My best asset: A mother who gave reason to hope
JOHN W. FOUNTAIN email@example.com May 9, 2012 10:56PM
John Fountain's mother Gwendolyn Marie Hagler Clincy
Updated: June 11, 2012 10:14AM
This week’s column is an excerpt from my memoir, True Vine: A Young Black Man’s Journey of Faith, Hope and Clarity and a tribute to my mother, Gwendolyn Marie Hagler Clincy.
I took one last look around the apartment, moving slowly from room to room, taking in deep breaths and quietly reflecting. Then we walked downstairs, climbed into our car, and drove about 100 yards away to Mama’s house. I needed to say goodbye to Mama alone.
“Y’all all packed up and ready to go?” Mama asked, greeting me at the door of her apartment.
“Yep, we’re loaded,” I said, smiling.
“John, I’m just glad you are going back to school,” Mama said, beaming and bubbling over. “I knew you could. I always knew you could. John, you can do anything you put your mind to. I’m just so happy for you.”
“Thanks, Ma,” I said, my words choked with emotion. There was something else I needed to tell her. My voice cracked.
“Ma, uh, I, uh . . . I just want to thank you, too, Ma, for, uh, for believing in me and for being there when I needed you. I know that when you first mentioned the idea of me going back to Champaign (University of Illinois), I got so angry and said some things that I shouldn’t have,” I said, sitting in my usual crying spot on the living room heater.
“That’s OK, John, I understand.”
“Nah, Ma, I’m sorry. I just couldn’t see it. I just couldn’t see how I could go back.”
“I know,” she comforted. “That’s what mothers are for. I’ve always wanted what was best for you. I know that I may not have always done what was best, but it was the best I knew how to do. All any parent can ever do is their best.”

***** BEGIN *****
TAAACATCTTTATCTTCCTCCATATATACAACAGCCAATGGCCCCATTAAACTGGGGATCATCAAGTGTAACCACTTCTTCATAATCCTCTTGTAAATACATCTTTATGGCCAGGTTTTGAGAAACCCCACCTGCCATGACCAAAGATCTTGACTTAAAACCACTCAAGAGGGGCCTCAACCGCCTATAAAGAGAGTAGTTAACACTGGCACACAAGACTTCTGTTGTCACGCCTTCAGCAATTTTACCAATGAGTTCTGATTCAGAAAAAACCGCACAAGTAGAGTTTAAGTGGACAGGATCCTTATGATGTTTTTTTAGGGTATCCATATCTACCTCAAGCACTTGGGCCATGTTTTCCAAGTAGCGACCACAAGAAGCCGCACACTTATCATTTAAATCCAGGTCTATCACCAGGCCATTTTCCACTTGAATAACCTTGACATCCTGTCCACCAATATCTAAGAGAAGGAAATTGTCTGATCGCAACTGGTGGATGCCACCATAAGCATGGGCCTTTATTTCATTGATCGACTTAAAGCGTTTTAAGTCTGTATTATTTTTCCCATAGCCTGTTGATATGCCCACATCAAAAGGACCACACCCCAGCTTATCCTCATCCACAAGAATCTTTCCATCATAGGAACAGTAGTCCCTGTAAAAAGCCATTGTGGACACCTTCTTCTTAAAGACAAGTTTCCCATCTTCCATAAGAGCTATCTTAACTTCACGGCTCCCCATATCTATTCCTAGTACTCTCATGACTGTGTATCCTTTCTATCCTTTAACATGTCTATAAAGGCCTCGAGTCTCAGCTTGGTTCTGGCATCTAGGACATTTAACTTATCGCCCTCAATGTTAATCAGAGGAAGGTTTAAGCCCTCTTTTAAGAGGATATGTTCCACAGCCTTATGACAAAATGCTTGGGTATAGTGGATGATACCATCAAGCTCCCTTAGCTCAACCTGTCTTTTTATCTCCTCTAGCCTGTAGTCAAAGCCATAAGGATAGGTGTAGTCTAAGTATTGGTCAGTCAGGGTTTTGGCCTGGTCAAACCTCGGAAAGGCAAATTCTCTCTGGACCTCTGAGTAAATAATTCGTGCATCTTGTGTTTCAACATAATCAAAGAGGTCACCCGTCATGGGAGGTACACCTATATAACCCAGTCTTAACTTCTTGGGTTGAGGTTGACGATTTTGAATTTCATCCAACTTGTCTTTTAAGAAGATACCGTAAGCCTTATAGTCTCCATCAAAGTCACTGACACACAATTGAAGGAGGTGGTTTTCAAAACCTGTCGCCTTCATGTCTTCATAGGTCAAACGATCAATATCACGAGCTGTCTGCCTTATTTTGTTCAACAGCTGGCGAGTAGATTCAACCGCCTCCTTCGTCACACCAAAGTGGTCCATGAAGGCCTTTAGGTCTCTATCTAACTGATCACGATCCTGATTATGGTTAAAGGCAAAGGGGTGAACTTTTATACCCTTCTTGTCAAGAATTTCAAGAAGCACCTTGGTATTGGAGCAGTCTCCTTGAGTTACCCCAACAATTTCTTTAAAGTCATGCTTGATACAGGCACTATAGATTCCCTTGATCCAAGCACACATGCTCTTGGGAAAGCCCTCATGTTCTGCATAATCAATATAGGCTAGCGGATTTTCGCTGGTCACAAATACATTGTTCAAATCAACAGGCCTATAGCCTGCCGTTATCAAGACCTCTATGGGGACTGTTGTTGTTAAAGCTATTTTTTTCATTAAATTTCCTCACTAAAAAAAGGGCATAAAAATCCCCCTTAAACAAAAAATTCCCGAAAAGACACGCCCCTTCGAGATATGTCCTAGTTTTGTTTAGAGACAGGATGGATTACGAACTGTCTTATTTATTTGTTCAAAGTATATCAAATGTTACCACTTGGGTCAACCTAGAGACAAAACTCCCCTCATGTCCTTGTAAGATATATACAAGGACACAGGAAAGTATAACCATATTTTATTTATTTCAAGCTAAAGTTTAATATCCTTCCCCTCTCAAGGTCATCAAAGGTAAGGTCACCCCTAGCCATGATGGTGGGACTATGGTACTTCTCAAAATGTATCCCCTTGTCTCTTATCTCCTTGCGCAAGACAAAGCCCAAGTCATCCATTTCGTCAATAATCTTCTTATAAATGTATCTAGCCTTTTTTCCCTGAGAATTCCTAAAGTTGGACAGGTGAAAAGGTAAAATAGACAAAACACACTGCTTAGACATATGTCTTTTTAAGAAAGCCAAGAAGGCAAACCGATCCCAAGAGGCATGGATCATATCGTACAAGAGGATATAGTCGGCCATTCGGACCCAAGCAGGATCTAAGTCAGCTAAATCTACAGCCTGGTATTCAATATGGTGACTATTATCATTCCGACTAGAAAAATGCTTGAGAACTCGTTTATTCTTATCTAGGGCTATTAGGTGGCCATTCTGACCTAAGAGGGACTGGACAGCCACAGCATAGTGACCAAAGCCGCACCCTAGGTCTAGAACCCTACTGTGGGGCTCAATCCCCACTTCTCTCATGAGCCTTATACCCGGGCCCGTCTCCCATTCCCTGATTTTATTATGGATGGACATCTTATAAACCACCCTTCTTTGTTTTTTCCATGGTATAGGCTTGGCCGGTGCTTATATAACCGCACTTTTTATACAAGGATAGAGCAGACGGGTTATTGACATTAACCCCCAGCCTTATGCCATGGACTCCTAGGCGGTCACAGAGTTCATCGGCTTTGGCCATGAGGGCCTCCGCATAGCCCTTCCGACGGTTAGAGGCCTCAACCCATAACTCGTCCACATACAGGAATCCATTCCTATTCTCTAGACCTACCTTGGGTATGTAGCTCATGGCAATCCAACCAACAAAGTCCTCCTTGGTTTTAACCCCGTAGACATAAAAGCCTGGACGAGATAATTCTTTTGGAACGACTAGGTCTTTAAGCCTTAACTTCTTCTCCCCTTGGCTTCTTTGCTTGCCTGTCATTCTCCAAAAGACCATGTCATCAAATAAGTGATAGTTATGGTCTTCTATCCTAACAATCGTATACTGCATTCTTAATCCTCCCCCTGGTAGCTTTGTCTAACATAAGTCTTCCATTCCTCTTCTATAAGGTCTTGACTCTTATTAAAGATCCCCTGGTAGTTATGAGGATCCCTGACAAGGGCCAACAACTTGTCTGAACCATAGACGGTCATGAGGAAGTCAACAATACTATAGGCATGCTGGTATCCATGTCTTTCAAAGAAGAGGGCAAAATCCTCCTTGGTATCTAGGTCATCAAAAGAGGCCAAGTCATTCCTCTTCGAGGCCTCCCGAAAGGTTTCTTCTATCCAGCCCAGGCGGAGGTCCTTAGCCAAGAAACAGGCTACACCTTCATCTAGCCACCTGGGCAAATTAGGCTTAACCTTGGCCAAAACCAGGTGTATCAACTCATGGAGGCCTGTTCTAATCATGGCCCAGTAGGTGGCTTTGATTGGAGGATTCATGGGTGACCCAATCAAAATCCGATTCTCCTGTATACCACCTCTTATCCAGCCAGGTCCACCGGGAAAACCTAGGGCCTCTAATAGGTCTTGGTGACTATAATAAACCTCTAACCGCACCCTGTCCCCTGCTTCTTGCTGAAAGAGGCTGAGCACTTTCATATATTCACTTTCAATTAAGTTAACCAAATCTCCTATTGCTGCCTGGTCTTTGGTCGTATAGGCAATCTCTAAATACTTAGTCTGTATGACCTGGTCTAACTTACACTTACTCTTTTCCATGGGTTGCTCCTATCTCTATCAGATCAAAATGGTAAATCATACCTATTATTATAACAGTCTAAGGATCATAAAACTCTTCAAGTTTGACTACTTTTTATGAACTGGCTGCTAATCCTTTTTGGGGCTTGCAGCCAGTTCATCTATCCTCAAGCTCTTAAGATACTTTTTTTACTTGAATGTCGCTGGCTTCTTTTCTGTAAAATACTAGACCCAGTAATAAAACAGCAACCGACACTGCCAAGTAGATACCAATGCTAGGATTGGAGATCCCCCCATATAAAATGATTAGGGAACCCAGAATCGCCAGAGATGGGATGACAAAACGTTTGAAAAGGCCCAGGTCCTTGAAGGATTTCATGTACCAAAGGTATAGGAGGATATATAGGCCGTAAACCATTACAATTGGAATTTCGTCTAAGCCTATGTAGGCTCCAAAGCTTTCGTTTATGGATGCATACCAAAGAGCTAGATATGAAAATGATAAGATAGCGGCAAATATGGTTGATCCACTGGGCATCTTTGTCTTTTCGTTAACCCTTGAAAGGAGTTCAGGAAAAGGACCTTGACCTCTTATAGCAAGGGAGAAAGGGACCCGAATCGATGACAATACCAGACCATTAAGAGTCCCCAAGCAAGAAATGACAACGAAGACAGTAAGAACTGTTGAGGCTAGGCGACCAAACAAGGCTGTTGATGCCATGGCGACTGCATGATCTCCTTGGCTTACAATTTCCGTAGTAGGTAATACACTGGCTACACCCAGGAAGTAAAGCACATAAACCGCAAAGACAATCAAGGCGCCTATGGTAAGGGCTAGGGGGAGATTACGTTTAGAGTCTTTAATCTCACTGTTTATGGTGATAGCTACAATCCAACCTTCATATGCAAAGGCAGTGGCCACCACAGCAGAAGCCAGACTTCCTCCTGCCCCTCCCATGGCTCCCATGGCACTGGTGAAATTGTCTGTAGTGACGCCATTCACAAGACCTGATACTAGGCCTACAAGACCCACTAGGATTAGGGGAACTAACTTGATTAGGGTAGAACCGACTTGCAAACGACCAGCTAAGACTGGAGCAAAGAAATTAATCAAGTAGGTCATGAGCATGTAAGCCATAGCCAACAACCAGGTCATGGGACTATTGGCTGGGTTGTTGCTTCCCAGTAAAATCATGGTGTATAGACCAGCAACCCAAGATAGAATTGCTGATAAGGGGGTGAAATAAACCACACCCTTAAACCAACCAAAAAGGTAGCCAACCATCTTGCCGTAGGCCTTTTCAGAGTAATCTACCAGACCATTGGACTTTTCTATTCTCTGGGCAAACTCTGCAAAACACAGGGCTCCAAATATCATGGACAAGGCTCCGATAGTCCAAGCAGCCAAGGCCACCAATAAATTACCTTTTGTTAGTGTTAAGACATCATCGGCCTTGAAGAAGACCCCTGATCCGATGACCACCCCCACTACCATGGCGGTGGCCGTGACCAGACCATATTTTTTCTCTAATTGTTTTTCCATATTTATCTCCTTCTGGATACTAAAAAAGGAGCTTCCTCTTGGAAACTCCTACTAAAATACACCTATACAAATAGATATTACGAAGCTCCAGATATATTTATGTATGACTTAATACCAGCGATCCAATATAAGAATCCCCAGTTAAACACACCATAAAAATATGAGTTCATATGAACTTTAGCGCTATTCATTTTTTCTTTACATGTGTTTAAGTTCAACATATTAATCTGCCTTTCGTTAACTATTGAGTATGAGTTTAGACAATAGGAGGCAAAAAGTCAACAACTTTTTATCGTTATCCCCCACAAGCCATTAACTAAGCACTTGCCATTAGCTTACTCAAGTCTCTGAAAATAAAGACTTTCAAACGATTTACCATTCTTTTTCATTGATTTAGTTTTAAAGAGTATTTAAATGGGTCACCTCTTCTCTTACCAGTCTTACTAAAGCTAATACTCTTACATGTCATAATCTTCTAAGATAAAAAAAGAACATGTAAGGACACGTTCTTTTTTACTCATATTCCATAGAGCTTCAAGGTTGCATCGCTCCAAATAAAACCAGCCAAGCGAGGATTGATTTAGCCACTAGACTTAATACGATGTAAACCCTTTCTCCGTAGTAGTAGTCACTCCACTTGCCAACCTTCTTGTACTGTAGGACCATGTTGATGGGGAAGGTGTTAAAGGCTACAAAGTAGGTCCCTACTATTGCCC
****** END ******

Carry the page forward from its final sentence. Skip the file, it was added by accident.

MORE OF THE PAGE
“You done all right, Ma,” I said.
Mama was fighting back tears.
“Well, they’re waiting for me downstairs, I better get going,” I said finally.
Mama followed me out into the hall, where we hugged good-bye, a rush of sadness sweeping over me.
“Ma, I’m gonna make y’all proud,” I said.
“John,” Mama said, “you already have. You already have.”
I dried my eyes and then walked downstairs. Mama didn’t follow. She walked back inside. I suspect that she watched from the window …
As we rounded the corner of Komensky Avenue and drove north on Pulaski Road, down to Roosevelt Road, past True Vine (church) bound for miles of highway, I had a feeling that the road, no matter how uncertain, led to a bright future and that the worst was behind. But this one thing I was sure of: It was the Lord who had brought us out.
Even now, 28 years later, what remains as clear is that my greatest asset was never my smarts, my tenacity, or even my faith as I sought a way up from our poverty in North Lawndale.
It was my mother.
A mother who, even when my biological father deserted us, never abandoned ship. A mother who, even amid hopelessness, always gave me reasons to hope. A mother who, even amid lack, always provided substance and sustenance by selfless sacrifice.
A mother who sometimes still apologizes for not having had more money, more resources, more to give — a matter I’d like to clear up once and for all.
Dear Mama, you gave me life and love. In my darkest days, it was your love that lifted me.
You alone were enough.